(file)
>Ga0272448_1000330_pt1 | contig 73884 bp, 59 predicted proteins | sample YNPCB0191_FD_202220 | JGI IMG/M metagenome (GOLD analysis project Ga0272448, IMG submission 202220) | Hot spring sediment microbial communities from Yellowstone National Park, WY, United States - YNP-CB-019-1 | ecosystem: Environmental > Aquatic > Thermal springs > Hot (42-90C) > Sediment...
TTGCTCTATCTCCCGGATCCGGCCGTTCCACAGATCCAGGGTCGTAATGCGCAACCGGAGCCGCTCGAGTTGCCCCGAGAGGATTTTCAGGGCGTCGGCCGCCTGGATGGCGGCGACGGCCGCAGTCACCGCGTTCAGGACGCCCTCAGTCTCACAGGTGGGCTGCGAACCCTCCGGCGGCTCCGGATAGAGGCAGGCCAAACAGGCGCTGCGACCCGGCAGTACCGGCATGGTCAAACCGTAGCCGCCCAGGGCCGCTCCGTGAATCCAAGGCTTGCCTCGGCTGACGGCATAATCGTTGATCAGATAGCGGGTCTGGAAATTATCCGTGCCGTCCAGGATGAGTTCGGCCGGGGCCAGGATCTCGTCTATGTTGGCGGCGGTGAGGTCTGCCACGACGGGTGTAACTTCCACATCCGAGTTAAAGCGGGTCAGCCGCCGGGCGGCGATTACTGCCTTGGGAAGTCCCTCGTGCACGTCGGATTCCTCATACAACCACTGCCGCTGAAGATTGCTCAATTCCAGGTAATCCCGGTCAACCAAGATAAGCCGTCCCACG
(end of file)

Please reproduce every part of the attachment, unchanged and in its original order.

>Ga0272448_1000330_pt1 | contig 73884 bp, 59 predicted proteins | sample YNPCB0191_FD_202220 | JGI IMG/M metagenome (GOLD analysis project Ga0272448, IMG submission 202220) | Hot spring sediment microbial communities from Yellowstone National Park, WY, United States - YNP-CB-019-1 | ecosystem: Environmental > Aquatic > Thermal springs > Hot (42-90C) > Sediment...
TTGCTCTATCTCCCGGATCCGGCCGTTCCACAGATCCAGGGTCGTAATGCGCAACCGGAGCCGCTCGAGTTGCCCCGAGAGGATTTTCAGGGCGTCGGCCGCCTGGATGGCGGCGACGGCCGCAGTCACCGCGTTCAGGACGCCCTCAGTCTCACAGGTGGGCTGCGAACCCTCCGGCGGCTCCGGATAGAGGCAGGCCAAACAGGCGCTGCGACCCGGCAGTACCGGCATGGTCAAACCGTAGCCGCCCAGGGCCGCTCCGTGAATCCAAGGCTTGCCTCGGCTGACGGCATAATCGTTGATCAGATAGCGGGTCTGGAAATTATCCGTGCCGTCCAGGATGAGTTCGGCCGGGGCCAGGATCTCGTCTATGTTGGCGGCGGTGAGGTCTGCCACGACGGGTGTAACTTCCACATCCGAGTTAAAGCGGGTCAGCCGCCGGGCGGCGATTACTGCCTTGGGAAGTCCCTCGTGCACGTCGGATTCCTCATACAACCACTGCCGCTGAAGATTGCTCAATTCCAGGTAATCCCGGTCAACCAAGATAAGCCGTCCCACG